Ahhhh – Valentine’s Day. It’s a day where love hangs heavy in the air like an herbaceous chimichurri. For chefs, this is typically a day where they can help love blossom. Their food can turn a first date into a second date, or a 100th date into a proposal.
Like most holidays, chefs are usually the ones doing the cooking. But what about the chefs themselves? How do they want to be shown the love?
We asked six different chefs from across the country for their take on what they want for Valentine’s Day.
On bended knee
“Every Valentine’s I always have two big dreams: 1) A proposal at my restaurant. I love romance. 2) And honestly a perfect café au lait with a warm flaky croissant and served with a Bon Appetite Magazine. And the Chef Works Blog, of course.”
Chef Maeve Rochford, La Jolla, Calif., chef-owner of Sugar and Scribe (Read more from Chef Maeve, a Chef of Chef Works here. You can also check her out on our original programming Art of the Ingredient and Sound Bites. Follow her on Instagram and Twitter).
Turn up the heat
“Give a chef a box of chocolates coated in cayenne pepper burning with love and desire.”
Share the love
“For Valentine’s, I want for all the people that I love to know how deeply loved they are. Like to really, really, know it. Also, I want to get out of my clogs at the end of the night knowing my three restaurants were hubs for guests celebrating their love stories.”
Chef Adrianne Calvo, Miami (Follow her on Instagram, Twitter and check out her Video Perspectives with Chef Works where she talks about being the chef ambassador for St. Jude Children’s Research Hospital).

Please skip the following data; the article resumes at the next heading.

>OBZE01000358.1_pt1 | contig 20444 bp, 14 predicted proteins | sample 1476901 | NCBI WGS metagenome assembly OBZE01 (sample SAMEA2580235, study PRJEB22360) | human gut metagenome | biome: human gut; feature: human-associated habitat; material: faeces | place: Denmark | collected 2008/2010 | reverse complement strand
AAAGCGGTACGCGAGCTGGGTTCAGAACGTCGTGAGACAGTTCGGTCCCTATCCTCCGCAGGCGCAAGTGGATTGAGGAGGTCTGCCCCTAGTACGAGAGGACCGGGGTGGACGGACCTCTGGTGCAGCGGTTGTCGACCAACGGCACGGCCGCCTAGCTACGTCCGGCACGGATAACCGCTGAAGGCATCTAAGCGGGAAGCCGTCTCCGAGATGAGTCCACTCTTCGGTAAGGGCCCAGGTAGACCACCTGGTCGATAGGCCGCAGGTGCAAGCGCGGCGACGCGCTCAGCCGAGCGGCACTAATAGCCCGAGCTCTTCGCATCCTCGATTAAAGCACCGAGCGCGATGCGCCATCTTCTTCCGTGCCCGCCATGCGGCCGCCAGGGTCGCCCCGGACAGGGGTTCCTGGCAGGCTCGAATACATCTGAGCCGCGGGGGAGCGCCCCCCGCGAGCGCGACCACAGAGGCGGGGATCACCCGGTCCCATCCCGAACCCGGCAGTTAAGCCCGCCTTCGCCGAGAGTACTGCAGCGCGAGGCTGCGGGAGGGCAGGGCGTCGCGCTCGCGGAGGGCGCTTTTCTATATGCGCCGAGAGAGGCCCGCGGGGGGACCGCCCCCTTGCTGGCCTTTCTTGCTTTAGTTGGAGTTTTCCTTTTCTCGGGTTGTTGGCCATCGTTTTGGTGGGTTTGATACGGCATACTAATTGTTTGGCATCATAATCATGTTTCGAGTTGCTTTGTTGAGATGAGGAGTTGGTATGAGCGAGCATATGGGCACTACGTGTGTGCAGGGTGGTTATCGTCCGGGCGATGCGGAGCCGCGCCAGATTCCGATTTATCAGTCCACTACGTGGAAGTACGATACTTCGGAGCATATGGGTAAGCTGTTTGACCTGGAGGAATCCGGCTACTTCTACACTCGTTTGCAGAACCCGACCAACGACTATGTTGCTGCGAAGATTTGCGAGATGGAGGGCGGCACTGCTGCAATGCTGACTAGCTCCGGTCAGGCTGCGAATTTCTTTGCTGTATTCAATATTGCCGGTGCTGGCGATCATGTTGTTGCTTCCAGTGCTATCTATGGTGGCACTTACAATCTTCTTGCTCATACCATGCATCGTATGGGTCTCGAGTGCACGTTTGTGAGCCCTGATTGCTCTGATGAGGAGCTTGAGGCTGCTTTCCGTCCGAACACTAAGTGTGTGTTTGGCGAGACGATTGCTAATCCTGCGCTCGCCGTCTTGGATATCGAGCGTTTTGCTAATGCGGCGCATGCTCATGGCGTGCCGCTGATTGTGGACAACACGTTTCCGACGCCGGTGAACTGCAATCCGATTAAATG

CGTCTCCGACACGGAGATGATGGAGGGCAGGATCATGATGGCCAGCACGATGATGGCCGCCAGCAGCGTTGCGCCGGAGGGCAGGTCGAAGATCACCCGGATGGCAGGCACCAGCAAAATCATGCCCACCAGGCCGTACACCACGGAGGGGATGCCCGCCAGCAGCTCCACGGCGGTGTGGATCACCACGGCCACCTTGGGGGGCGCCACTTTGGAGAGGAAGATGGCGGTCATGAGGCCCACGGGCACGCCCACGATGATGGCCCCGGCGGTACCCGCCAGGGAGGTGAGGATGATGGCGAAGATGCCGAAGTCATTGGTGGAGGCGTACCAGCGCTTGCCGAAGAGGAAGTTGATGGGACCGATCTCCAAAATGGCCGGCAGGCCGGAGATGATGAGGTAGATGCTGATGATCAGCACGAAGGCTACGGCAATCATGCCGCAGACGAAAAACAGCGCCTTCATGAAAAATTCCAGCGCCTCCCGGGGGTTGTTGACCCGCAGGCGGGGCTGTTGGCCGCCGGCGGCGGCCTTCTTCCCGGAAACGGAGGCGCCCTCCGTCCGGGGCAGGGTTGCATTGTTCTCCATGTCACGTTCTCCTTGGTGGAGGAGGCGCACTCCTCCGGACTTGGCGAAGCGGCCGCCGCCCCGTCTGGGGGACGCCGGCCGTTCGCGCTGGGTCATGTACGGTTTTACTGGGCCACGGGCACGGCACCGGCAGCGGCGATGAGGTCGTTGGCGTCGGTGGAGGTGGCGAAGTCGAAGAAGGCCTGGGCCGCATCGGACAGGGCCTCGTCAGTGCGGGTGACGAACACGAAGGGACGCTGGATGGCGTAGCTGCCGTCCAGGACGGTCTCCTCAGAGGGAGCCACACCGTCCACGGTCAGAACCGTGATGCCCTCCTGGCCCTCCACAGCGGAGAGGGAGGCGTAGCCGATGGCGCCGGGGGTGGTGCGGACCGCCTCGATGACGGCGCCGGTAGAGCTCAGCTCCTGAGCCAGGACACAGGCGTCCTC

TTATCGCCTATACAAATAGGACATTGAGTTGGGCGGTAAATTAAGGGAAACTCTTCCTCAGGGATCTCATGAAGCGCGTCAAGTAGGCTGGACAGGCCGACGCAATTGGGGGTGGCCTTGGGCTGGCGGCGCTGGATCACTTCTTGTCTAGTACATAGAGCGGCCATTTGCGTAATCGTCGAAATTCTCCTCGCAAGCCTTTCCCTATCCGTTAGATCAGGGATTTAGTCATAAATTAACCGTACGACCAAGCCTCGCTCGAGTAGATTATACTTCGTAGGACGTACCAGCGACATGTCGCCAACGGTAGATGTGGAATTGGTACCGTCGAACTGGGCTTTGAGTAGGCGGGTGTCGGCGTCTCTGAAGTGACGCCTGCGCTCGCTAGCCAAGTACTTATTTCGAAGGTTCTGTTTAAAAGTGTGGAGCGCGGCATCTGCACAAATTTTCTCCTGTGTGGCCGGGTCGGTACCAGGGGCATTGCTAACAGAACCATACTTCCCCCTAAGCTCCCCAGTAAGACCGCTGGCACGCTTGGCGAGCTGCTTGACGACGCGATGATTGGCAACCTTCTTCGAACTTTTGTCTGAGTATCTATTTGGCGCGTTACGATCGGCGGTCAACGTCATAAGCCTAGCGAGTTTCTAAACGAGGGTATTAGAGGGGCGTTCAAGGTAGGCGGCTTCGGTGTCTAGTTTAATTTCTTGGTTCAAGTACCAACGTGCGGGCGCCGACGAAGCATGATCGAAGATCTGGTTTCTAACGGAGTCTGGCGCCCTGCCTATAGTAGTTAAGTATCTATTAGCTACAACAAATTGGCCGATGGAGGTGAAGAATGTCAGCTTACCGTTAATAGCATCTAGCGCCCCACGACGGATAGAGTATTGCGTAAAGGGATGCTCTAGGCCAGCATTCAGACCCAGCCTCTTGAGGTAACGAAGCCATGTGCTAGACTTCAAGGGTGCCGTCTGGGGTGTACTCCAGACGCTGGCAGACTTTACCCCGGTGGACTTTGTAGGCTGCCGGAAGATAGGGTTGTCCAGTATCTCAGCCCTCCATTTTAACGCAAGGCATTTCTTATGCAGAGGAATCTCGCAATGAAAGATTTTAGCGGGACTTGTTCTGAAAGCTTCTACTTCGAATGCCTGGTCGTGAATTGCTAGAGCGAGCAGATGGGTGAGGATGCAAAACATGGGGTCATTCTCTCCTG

“What I want for Valentine’s Day is quite simple. This year, my daughter and I are cooking a delicious dinner for my wife and son. That’s all I want for Valentine’s Day – is to spend the time and the day with the ones I love.”
Sweet, but salty
“It’s hard to not be kind of salty right now, but I’d love to see some more support, compassion and understanding from our elected officials. Small businesses like restaurants and bars have gotten next-to-nothing throughout the pandemic, and many won’t survive it. NYC is about to re-open indoor dining when most restaurant workers and delivery folks haven’t been able to get the vaccine yet. And well-intentioned owners are forced into opening because of growing debt and owed rent. It’s not fair to the industry to use us for tax revenue.
So yeah, I want a fully vaccinated workforce, support for small businesses and rent relief so we can survive this. In the meantime, diners need to be tipping 25 percent minimum. That would be the ultimate Valentine’s Day.”
“I would actually love for my significant other to cook for me on Valentine’s Day. They are usually intimidated by the kitchen and think I will critique what they make. But that’s not true at all. If they make me a meal with love, that means more to me than expert execution.”
Chef Maeve Rochford, photographed by Chef Works, in her Women’s Springfield Chef Coat and Seattle Bib Apron
Chef Lamar Moore, photographed by Chef Works, in his Executive Tribeca Chef Coat
Chef Adrianne Calvo (courtesy photo via @chefadrianne) in her Berkeley Short Bib Apron
Chef Doug Walls and his family, courtesy photo
Chef Caroline Schiff, photographed by Nancy Borowick, in her apron from the Chef Works Urban Collection™
Chef Mike Haracz (adorably poring over bridal magazines), courtesy photo.
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